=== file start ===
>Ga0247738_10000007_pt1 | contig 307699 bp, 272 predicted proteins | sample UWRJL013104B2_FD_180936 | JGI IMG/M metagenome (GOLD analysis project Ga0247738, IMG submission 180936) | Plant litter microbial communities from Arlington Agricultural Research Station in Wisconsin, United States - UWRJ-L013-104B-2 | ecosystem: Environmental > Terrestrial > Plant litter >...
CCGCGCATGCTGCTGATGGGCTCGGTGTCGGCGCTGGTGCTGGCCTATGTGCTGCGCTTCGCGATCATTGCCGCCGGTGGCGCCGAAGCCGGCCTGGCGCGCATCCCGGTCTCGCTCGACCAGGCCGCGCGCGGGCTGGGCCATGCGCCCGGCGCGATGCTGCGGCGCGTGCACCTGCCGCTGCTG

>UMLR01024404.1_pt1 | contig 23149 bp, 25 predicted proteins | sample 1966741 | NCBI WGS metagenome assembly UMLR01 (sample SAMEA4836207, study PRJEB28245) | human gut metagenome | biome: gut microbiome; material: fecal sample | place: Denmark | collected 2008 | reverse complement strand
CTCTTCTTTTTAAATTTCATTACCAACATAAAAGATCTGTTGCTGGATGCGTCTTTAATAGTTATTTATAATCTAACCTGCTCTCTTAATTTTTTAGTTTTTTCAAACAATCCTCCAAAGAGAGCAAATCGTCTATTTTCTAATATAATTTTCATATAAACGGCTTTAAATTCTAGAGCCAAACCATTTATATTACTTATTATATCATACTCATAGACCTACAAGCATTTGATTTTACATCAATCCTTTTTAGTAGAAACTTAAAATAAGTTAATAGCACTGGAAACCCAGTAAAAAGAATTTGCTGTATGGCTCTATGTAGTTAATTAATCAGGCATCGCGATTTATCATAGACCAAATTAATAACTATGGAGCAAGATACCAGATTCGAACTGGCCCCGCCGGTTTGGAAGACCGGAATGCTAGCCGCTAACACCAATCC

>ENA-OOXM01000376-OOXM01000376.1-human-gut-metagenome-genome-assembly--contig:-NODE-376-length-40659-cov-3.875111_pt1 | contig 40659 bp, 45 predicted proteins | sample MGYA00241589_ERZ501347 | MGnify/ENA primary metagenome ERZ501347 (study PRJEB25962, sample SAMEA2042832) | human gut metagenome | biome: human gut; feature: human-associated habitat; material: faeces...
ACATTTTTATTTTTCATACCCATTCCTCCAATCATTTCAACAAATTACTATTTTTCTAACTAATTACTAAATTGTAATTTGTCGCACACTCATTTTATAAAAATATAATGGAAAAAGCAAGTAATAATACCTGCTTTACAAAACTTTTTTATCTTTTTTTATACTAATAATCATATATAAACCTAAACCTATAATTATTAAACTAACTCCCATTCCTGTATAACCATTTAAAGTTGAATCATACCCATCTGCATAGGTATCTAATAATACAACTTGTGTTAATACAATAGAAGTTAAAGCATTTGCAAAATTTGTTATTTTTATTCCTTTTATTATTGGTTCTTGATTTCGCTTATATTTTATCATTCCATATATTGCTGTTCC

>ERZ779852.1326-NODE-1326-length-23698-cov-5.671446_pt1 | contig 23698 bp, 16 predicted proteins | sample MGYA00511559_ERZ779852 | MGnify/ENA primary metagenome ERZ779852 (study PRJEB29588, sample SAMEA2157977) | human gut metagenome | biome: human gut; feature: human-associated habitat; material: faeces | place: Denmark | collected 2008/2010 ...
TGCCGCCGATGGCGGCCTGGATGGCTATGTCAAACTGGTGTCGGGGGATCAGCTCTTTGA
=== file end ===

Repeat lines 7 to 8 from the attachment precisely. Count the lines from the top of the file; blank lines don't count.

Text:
>ERZ779852.1326-NODE-1326-length-23698-cov-5.671446_pt1 | contig 23698 bp, 16 predicted proteins | sample MGYA00511559_ERZ779852 | MGnify/ENA primary metagenome ERZ779852 (study PRJEB29588, sample SAMEA2157977) | human gut metagenome | biome: human gut; feature: human-associated habitat; material: faeces | place: Denmark | collected 2008/2010 ...
TGCCGCCGATGGCGGCCTGGATGGCTATGTCAAACTGGTGTCGGGGGATCAGCTCTTTGA